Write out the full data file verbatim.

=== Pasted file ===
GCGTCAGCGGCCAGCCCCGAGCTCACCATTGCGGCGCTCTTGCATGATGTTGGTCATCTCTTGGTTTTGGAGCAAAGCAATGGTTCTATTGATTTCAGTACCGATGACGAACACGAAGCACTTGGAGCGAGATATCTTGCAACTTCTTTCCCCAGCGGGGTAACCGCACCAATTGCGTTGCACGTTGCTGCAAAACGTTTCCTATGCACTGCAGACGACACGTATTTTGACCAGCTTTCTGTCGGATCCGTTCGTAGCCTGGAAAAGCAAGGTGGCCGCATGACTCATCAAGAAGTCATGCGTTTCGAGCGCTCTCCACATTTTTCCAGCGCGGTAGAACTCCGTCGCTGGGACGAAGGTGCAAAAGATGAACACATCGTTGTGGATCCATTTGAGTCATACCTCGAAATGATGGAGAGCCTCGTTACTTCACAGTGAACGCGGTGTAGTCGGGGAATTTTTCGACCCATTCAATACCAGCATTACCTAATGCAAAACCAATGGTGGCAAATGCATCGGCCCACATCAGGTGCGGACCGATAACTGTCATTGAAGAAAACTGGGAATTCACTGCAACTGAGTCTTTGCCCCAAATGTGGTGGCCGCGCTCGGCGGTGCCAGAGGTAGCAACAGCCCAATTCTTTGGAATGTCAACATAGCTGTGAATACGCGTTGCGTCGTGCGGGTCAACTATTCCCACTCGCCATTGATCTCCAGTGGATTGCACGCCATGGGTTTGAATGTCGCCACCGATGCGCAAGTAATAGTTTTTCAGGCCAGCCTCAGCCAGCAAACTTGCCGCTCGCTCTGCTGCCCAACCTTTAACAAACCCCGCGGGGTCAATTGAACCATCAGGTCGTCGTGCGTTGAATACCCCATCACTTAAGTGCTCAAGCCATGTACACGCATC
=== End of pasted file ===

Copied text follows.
GCGTCAGCGGCCAGCCCCGAGCTCACCATTGCGGCGCTCTTGCATGATGTTGGTCATCTCTTGGTTTTGGAGCAAAGCAATGGTTCTATTGATTTCAGTACCGATGACGAACACGAAGCACTTGGAGCGAGATATCTTGCAACTTCTTTCCCCAGCGGGGTAACCGCACCAATTGCGTTGCACGTTGCTGCAAAACGTTTCCTATGCACTGCAGACGACACGTATTTTGACCAGCTTTCTGTCGGATCCGTTCGTAGCCTGGAAAAGCAAGGTGGCCGCATGACTCATCAAGAAGTCATGCGTTTCGAGCGCTCTCCACATTTTTCCAGCGCGGTAGAACTCCGTCGCTGGGACGAAGGTGCAAAAGATGAACACATCGTTGTGGATCCATTTGAGTCATACCTCGAAATGATGGAGAGCCTCGTTACTTCACAGTGAACGCGGTGTAGTCGGGGAATTTTTCGACCCATTCAATACCAGCATTACCTAATGCAAAACCAATGGTGGCAAATGCATCGGCCCACATCAGGTGCGGACCGATAACTGTCATTGAAGAAAACTGGGAATTCACTGCAACTGAGTCTTTGCCCCAAATGTGGTGGCCGCGCTCGGCGGTGCCAGAGGTAGCAACAGCCCAATTCTTTGGAATGTCAACATAGCTGTGAATACGCGTTGCGTCGTGCGGGTCAACTATTCCCACTCGCCATTGATCTCCAGTGGATTGCACGCCATGGGTTTGAATGTCGCCACCGATGCGCAAGTAATAGTTTTTCAGGCCAGCCTCAGCCAGCAAACTTGCCGCTCGCTCTGCTGCCCAACCTTTAACAAACCCCGCGGGGTCAATTGAACCATCAGGTCGTCGTGCGTTGAATACCCCATCACTTAAGTGCTCAAGCCATGTACACGCATC